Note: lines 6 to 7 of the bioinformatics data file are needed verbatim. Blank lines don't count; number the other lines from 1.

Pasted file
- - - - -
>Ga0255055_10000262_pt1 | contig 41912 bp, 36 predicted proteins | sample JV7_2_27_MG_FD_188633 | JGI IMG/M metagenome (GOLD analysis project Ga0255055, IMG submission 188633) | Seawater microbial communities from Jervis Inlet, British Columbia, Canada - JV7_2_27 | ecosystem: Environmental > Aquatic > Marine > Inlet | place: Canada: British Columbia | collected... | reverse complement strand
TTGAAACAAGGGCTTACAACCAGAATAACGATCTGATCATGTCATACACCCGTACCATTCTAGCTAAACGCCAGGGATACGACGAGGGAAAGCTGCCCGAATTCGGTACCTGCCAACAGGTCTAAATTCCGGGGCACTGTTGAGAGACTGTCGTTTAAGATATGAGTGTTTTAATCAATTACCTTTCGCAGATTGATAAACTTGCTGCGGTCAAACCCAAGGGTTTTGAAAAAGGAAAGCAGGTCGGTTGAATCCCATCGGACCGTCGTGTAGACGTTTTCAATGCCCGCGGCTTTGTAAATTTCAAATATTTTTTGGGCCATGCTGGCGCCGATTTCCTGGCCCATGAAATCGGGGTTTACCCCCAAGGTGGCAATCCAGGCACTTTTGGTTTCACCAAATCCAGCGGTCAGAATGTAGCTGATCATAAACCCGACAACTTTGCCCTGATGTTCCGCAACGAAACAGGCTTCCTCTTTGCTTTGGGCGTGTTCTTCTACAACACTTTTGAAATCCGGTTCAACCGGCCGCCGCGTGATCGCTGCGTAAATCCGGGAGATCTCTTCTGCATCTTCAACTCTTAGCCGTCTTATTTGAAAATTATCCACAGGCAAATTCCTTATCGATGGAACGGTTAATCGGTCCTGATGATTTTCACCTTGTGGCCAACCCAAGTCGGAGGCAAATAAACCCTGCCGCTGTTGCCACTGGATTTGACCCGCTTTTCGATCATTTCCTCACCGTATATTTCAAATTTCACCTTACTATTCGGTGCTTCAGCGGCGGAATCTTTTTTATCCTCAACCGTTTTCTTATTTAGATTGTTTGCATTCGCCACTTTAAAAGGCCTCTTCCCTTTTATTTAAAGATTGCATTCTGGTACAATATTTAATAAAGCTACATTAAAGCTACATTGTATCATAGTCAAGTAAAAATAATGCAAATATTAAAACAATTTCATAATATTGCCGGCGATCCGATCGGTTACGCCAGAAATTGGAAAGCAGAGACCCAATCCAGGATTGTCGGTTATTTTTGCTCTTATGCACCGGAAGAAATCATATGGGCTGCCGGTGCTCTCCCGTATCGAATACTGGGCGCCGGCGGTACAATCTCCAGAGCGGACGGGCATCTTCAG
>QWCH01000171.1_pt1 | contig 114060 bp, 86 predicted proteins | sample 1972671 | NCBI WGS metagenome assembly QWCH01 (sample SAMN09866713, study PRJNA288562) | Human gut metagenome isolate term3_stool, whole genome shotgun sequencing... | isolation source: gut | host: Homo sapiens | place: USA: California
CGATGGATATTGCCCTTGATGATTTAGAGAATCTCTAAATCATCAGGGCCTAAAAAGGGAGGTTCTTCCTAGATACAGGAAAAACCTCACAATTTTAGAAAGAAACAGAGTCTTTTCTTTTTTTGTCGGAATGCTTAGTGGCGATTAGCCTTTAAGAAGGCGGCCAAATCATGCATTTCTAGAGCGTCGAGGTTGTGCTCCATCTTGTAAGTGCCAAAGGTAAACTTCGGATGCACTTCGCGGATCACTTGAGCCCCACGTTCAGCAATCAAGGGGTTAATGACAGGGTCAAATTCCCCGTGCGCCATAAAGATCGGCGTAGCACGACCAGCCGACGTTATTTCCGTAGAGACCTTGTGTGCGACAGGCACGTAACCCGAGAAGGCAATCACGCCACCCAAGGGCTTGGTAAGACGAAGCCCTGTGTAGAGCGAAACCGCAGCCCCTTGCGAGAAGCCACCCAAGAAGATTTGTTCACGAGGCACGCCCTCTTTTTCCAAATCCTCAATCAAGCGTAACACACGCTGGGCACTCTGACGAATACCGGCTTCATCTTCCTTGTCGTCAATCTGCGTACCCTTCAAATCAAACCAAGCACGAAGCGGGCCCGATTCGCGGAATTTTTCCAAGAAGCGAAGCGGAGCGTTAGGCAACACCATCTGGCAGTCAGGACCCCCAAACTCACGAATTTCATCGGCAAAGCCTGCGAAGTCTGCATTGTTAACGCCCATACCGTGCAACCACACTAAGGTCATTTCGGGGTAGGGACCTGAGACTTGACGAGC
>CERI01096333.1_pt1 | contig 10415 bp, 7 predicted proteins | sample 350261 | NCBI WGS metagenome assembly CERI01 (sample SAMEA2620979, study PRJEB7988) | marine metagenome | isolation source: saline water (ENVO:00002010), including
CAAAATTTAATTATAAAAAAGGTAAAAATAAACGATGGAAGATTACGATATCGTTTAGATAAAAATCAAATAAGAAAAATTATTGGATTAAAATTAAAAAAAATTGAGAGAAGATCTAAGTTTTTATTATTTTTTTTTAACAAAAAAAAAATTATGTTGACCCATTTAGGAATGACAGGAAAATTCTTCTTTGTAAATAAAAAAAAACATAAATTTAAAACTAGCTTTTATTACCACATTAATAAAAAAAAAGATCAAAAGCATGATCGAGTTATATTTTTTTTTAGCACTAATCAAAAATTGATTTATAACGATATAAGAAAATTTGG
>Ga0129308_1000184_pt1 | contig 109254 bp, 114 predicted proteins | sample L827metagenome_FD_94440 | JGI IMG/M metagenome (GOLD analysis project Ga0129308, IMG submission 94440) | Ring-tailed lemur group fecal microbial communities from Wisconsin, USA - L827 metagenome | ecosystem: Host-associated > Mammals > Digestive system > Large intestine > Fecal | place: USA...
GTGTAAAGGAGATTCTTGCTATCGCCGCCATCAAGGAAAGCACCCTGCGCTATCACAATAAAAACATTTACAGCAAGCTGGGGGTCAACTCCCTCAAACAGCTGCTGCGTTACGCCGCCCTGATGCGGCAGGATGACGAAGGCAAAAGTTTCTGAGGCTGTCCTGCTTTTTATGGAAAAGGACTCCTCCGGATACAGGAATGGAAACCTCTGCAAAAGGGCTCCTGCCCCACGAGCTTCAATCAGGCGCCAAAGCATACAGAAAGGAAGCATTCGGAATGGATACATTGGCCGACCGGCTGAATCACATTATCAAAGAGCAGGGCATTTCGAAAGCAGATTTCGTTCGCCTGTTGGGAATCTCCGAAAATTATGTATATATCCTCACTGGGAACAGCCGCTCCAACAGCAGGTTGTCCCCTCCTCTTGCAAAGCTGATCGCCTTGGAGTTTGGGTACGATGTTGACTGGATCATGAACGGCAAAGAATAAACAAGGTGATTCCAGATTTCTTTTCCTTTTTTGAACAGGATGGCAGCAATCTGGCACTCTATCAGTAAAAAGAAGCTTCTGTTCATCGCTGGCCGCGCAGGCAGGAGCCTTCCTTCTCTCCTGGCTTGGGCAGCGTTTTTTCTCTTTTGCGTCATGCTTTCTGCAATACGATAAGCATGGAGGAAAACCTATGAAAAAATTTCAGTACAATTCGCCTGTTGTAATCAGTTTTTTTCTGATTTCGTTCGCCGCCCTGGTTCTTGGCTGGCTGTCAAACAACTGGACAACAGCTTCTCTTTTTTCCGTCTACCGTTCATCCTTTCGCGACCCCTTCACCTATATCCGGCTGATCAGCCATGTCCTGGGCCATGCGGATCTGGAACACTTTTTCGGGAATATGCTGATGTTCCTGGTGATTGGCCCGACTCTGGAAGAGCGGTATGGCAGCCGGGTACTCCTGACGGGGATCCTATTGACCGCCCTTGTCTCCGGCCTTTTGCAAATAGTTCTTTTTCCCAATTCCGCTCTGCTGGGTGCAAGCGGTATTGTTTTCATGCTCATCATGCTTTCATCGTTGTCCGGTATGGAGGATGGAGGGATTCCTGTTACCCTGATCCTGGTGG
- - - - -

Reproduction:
CAAAATTTAATTATAAAAAAGGTAAAAATAAACGATGGAAGATTACGATATCGTTTAGATAAAAATCAAATAAGAAAAATTATTGGATTAAAATTAAAAAAAATTGAGAGAAGATCTAAGTTTTTATTATTTTTTTTTAACAAAAAAAAAATTATGTTGACCCATTTAGGAATGACAGGAAAATTCTTCTTTGTAAATAAAAAAAAACATAAATTTAAAACTAGCTTTTATTACCACATTAATAAAAAAAAAGATCAAAAGCATGATCGAGTTATATTTTTTTTTAGCACTAATCAAAAATTGATTTATAACGATATAAGAAAATTTGG
>Ga0129308_1000184_pt1 | contig 109254 bp, 114 predicted proteins | sample L827metagenome_FD_94440 | JGI IMG/M metagenome (GOLD analysis project Ga0129308, IMG submission 94440) | Ring-tailed lemur group fecal microbial communities from Wisconsin, USA - L827 metagenome | ecosystem: Host-associated > Mammals > Digestive system > Large intestine > Fecal | place: USA...